Manchester – Special homecoming
I had the privilege of visiting Manchester last month. It was a short visit, but a very special one. Special because I got to see Manchester through the eyes of a very special guy – my dad. He’s celebrating reaching a brand new year today so this post is dedicated to him. I’m also sharing some of the lessons learned over the years and from going on this trip with him.
My old man had the opportunity to further his education in the UK through being awarded a Shell scholarship to study a BSc in Mechanical Engineering at University of Manchester from 1971 – 1974. Such opportunities were big for a young adult from Nigeria back in the 70s, and he worked hard and made the most of the opportunity. He graduated with a 2nd Class Upper, went on to study a Masters also in Mechanical Engineering at Imperial College. From there he embarked on a remarkable career, reaching heights few have done in his field of expertise. He’s always spoken very fondly about University of Manchester so 45 years after leaving, it was well overdue for him to return and have his homecoming. My kids and I got to tag along, and it was such a memorable experience for all of us.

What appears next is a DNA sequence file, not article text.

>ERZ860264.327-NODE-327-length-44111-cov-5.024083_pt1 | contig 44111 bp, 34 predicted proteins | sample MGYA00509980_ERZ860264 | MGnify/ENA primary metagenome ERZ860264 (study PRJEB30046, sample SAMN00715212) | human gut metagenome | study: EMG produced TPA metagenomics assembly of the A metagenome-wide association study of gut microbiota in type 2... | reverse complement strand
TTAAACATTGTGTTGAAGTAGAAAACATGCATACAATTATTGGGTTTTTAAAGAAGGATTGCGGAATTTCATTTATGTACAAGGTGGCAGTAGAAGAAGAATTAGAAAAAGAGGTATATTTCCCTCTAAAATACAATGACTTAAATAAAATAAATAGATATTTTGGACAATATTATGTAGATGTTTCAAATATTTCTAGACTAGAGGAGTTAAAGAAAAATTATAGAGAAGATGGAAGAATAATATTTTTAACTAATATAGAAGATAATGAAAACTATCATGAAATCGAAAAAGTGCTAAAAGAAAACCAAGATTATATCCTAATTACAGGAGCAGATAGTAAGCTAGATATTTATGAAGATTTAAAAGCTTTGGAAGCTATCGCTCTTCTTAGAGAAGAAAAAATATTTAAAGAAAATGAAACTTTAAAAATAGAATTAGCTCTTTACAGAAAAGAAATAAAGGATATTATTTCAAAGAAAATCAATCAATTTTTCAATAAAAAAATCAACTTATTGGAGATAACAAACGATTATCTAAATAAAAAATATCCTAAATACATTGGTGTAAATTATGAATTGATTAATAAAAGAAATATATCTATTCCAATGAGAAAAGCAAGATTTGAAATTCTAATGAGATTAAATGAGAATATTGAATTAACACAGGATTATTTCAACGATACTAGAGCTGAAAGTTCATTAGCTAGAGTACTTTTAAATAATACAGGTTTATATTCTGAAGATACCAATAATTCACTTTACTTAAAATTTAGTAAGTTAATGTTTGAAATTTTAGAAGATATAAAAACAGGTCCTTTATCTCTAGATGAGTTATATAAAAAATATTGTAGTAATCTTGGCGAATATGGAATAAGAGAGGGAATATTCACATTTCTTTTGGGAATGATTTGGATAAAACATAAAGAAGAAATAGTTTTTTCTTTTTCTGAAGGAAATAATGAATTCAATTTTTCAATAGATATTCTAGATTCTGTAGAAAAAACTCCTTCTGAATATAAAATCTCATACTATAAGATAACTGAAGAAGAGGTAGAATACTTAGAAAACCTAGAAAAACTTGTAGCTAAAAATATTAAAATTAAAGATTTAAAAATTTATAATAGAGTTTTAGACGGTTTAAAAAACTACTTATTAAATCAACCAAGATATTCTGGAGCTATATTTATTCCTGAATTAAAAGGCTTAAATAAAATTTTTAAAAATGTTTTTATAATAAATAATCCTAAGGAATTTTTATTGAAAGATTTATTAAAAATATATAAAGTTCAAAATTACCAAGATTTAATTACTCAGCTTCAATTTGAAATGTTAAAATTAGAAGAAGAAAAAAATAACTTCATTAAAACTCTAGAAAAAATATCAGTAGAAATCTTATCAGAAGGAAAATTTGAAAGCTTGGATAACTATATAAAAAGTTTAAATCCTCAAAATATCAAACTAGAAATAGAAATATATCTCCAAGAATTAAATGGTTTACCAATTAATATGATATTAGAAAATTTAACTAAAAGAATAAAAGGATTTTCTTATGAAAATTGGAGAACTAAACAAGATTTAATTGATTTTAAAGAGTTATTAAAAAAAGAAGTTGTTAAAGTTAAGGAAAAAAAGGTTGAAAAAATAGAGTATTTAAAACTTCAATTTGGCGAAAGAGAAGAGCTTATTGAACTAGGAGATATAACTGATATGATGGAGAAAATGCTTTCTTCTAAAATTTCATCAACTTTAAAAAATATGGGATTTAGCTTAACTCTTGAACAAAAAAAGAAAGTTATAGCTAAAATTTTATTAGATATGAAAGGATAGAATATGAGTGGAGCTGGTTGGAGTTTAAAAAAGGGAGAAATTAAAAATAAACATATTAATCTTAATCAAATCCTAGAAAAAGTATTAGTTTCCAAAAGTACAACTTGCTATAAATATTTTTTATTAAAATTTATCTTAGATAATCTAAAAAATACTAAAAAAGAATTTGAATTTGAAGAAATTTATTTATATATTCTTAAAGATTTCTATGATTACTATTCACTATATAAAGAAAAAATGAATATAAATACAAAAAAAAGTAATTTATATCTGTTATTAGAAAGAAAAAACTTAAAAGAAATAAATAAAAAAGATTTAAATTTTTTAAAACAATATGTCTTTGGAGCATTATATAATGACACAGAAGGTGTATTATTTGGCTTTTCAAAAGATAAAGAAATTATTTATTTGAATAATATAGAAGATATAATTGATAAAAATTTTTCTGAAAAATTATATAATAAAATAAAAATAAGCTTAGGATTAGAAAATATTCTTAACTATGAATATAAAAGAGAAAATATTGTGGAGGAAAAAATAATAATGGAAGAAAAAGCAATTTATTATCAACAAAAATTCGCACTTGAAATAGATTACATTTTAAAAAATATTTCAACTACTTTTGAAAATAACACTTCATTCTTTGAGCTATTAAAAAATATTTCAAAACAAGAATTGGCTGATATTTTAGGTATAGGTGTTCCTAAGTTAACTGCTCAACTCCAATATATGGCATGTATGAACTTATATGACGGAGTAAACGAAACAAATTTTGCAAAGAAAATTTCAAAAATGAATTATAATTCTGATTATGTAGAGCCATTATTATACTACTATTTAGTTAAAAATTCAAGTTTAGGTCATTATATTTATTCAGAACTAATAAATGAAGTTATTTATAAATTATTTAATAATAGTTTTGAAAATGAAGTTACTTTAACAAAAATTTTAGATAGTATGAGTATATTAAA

Manchester, the old and the new
We drove down to Manchester from London on a rainy Friday night, but I think God was just as happy as I was to be in Manchester because the following day He let the warmth and sun come and hang out with us the whole day. This was a welcome surprise for September in the UK. After a yummy and heavy, full English breakfast at our hotel – Park Inn by Radisson, we were ready to explore Manchester. We jumped on to the 2 day hop on hop off sightseeing tour bus at the National Football Museum and began our tour. My son fancied himself to be a super photographer and got to work capturing images of Manchester – skyline, roads, landmarks etc. He did a pretty decent job at it. My parents treated us to stories of the first time mum came to Manchester, to visit my dad for his graduation. Mum “ooohed” as we drove past Manchester Victoria train station, explaining this was the station she alighted from on that first visit. They recalled who picked her up, what she wore, and what happened that day etc. For their efforts got a few eye rolls from the kids who couldn’t picture their grandparents as ever being young and hip. It’s well known my parents are like lovebirds, but for the kids it was too much soppiness. I enjoyed watching my dad’s face when now and again a smile would form as he spotted a road or landmark he recognised.
Salford Quays and Manchester United Stadium